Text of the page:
The European Commission is failing to defend LGBTQI+ rights as human rights, treating discrimination as a means to an end.
Thessaloniki (Brussels Morning) “Defying Exclusion Stories and insights on the links between discrimination and corruption” is the title of the report recently published by Transparency International and Equal Rights Trust. The report illustrates how corruption and discrimination intersect to provide significant grounds for discrimination against different minority groups, including the LGBTQI+ community.
The Hungarian Bill
The report is timely, as it coincides with the passing of a bill in the Hungarian Parliament that bans the articulation of gay issues in the school curriculum and TV programmes for under-18s, as Viktor Orbán’s ruling party intensifies its campaign against LGBTQI+ rights. Leaders from 17 EU member states have signed a joint statement condemning the law, while Commission President Ursula von der Leyen is denouncing the bill as “shameful.”
The recent Hungarian anti-LGBTQI+ bill adds to the list of discriminatory measures already taken against these communities, contributing to coercive corruption and the increasing alienation of this community from the state in its role as a guarantor of the rule of law and human rights, as they are left powerless to defend themselves.
According to the 2021 ILGA-Europe’s Annual Review – the leading advocacy platform for LGBTQI+ rights in Europe – Hungary violates LGBTQI+ community rights by exhibiting discriminatory behaviour across a broad spectrum of public services. Critics say that the Hungarian legislation is harsher than its 2013 Russian precedent, introducing a ban on “gay propaganda.”
The Polish Bill
The TI report uniquely sheds light on a new dimension of corruption: that of discriminatory corruption, collecting worldwide incidents of where discrimination fuels corruption, thereby feeding a vicious cycle of deepening inequality.
LGBTQI+ rights remain a legal battleground in Poland as well, where several municipalities and regions adopted resolutions for the creation of so-called “LGBT-ideology free zones”. The Commission is concerned that these measures violate EU law regarding non-discrimination on the grounds of sexual orientation.
LGBTQI+ activists and European human rights advocates have argued that the branding of specific regions as “LGBT-ideology free zones” is a form of discrimination, discouraging authorities from guaranteeing LGBT rights while encouraging hate speech and violence against LGBT individuals.
The Commission has launched an infringement procedure against Poland for its failure to address in substance an inquiry regarding the nature and impact of these so-called ‘LGBT-ideology free zones’ adopted by several regions and municipalities. Specifically, it has accused Poland of “hampering the Commission’s ability to exercise its powers” and “failing to comply with the principle of sincere cooperation,” in violation of EU law.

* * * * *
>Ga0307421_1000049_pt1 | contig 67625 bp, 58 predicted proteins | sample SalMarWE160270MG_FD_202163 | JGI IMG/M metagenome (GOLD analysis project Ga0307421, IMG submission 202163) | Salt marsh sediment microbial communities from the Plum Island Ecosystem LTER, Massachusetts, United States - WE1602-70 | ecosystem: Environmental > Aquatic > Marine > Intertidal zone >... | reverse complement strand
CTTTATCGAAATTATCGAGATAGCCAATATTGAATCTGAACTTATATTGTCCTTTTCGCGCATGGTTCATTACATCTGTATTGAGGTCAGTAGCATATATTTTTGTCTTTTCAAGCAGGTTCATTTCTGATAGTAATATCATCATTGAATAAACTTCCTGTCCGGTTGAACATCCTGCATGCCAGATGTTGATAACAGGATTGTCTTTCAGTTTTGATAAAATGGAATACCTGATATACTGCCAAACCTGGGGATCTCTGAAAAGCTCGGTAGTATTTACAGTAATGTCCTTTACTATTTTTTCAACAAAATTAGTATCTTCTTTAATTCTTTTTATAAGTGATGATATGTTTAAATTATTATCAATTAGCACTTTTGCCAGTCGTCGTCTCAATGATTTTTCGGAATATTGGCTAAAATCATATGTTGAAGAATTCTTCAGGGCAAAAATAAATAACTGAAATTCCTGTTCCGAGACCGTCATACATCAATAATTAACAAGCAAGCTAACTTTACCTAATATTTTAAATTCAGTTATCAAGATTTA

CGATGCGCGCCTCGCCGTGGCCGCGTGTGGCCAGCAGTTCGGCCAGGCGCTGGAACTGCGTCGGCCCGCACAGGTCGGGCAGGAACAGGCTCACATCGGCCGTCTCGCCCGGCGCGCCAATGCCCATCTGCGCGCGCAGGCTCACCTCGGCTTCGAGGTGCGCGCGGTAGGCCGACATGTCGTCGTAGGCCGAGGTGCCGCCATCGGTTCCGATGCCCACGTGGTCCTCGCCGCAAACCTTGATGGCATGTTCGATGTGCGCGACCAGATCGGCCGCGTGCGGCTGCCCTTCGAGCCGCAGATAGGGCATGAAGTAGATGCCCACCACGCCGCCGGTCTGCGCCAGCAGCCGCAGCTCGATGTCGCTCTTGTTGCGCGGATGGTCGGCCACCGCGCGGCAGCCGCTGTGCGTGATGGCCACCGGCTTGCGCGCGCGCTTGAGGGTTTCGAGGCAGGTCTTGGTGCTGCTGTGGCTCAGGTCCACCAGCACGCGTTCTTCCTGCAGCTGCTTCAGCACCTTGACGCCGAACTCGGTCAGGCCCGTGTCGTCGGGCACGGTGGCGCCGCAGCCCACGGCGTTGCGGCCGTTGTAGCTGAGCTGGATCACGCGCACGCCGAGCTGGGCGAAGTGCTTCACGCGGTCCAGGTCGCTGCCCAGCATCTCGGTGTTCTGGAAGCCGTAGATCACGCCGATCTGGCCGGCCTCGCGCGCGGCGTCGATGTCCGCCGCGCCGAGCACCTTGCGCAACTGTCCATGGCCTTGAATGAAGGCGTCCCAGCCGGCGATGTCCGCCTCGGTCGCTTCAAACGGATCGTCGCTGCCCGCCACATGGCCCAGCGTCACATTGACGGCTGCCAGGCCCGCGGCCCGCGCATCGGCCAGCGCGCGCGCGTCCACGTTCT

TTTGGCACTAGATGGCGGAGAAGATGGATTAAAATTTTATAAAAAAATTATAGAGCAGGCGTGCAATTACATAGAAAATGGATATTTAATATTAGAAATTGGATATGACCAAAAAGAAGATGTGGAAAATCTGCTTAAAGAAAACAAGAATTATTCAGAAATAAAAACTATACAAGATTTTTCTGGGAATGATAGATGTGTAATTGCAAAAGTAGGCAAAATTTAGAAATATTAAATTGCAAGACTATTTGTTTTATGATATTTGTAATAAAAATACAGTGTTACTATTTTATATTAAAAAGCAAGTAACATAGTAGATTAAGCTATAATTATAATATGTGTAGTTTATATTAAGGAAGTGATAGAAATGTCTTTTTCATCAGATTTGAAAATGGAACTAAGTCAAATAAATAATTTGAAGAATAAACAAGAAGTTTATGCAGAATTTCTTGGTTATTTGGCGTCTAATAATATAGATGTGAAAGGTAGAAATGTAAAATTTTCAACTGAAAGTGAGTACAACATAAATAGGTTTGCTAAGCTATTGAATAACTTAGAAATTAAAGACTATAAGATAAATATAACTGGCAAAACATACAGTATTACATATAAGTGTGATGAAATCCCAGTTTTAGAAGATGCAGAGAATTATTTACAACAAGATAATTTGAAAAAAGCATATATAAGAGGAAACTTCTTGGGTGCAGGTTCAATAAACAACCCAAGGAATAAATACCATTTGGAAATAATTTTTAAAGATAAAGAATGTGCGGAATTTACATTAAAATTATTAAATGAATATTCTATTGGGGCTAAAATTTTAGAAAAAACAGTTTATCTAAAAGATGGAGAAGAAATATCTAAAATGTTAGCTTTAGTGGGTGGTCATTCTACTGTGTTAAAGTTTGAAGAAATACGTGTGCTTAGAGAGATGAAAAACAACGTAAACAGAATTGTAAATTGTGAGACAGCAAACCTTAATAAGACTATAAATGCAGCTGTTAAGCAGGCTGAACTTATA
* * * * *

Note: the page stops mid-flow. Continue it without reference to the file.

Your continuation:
Discrimination & Corruption
However, the icing on the cake were the egregious violations of the Hungarian rule of law and the European law principles as a striking example of how corruption hits marginalised groups, illustrating that corruption and discrimination have “tied the bonds”.
The Commission has now initiated another landmark infringement procedure against Hungary, focusing on the censorship of a children’s book portraying LGBTQI+ characters and seeking to question the bill’s legality in banning LGBTQI+ people from public discourse, particularly when it comes to the development of educational material for minors.
But there lies the failure of the European Union collectively. A closer inspection of the grounds on which the Commission makes its case against Hungary shows that Brussels references the Audiovisual Media Services Directive (AVMSD) and e-commerce Directive rather than making the case by referencing human rights violations and, specifically, the principle of non-discrimination.
The grounds of the infringement procedure against Hungary makes one wonder whether the EU is actually defending the rights of the LGBTQI+ community or whether, in fact, this is a legal distraction.
Specifically, the letter by Commissioners Didier Reynders and Theirry Breton to the Hungarian Minister of Justice fail to reference Article 2 of the Treaty of the European Union, which prohibits discrimination. Instead, the letter emphasises European common market law, establishing the argument that the Hungarian law restricts the freedom to provide services in the internal market, thereby abandoning the stance of risk to the values of the EU and endorsing instead the “risk of not selling products anywhere.”
One can argue that the intentions behind the EU-Commission’s infringement procedures are not as honest as presented; LGBTQI+ rights appear to be worthy only as an instrument, as a means of deepening standard market rules, rather than worthy of being upheld as human rights standards in their own right.